Jump to Main Content
Herbaceous peony tryptophan decarboxylase confers drought and salt stresses tolerance
- Zhao, Daqiu, Zhang, Xiayan, Wang, Rong, Liu, Ding, Sun, Jing, Tao, Jun
- Environmental and experimental botany 2019 v.162 pp. 345-356
- Paeonia lactiflora, biosynthesis, cell membranes, cytoplasm, drought, enzymes, flowers, free radicals, hydrogen peroxide, introns, melatonin, molecular weight, ornamental value, photosynthesis, protective effect, salt stress, sequence analysis, stress tolerance, superoxide anion, tobacco, transgenic plants, tryptamine, tryptophan, water stress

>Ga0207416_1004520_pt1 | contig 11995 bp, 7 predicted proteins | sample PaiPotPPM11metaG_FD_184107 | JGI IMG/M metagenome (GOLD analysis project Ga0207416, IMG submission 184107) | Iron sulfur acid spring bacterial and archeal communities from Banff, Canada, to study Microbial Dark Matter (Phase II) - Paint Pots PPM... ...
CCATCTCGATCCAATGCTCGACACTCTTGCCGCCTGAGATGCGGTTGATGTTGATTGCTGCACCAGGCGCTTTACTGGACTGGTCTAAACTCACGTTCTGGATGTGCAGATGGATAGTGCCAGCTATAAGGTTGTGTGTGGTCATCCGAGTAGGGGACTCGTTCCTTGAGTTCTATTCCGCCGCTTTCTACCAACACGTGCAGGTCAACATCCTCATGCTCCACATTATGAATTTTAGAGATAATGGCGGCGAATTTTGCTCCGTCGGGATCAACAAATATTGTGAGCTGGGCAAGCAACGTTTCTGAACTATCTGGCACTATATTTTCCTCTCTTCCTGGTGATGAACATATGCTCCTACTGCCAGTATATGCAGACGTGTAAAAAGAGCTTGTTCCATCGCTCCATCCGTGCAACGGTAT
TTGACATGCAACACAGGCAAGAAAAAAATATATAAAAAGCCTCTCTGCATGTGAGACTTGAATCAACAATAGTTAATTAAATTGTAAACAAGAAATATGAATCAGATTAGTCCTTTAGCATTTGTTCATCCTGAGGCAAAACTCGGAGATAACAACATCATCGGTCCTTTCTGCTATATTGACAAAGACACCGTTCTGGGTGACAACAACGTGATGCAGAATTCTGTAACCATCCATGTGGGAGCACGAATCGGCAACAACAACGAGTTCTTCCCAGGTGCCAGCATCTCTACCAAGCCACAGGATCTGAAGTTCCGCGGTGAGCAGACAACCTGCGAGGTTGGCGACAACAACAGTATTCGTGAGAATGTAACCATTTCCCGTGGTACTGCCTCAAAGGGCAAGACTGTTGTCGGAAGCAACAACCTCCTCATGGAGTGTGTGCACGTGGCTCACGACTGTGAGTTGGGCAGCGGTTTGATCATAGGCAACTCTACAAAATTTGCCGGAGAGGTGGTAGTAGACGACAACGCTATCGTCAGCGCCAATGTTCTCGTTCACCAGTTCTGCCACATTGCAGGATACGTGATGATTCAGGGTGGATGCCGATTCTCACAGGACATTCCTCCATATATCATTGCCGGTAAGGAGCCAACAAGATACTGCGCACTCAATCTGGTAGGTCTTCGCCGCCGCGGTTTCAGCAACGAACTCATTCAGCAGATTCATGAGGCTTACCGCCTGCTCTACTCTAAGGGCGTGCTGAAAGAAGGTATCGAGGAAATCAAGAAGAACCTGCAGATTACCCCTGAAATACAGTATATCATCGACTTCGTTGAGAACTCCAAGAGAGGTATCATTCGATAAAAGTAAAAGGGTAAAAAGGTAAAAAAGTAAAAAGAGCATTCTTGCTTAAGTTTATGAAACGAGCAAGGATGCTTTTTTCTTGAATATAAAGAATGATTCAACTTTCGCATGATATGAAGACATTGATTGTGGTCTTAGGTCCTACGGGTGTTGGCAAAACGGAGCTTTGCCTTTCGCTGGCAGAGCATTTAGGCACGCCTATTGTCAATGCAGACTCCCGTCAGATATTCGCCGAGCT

- Herbaceous peony (Paeonia lactiflora Pall.) is known as the king of herbaceous flowers. Drought stress seriously restricts P. lactiflora growth and reduces its ornamental value, but little is known about its underlying mechanism. In this study, one tryptophan decarboxylase gene (TDC), which is the first enzyme gene for melatonin biosynthesis, was obtained, and its expression level was found to be positively related to melatonin production during drought stress. In P. lactiflora, the first TDC that was isolated was comprised of 1849 bp with no intron, and was designated as PlTDC (KY765554). It encoded a 502-amino acid protein with a molecular weight of 56 kDa, which was localized in the cytoplasm of cells and catalyzed the reaction converting tryptophan into tryptamine. When PlTDC was transferred into tobacco, the transgenic plants produced approximately 1.67-fold higher levels of melatonin than that of wild-type control. Moreover, the transgenic plants had enhanced tolerance to drought and salt stresses, potentially due to the reduction in hydrogen peroxide (H2O2) and superoxide anion free radical (O2−) accumulation. In addition, the enhanced H2O2 and O2− scavenging under drought stress led to decreased cell membrane damage, increased potential photosynthetic capacity, and delayed plant senescence. RNA-Seq data correlated well with the protective role of melatonine because it was found an increase of gene expression involved in the oxidation-reduction process and photosynthesis. These results together suggested that PlTDC was a key factor in increasing melatonin production, to confer drought and salt stress tolerance in P. lactiflora.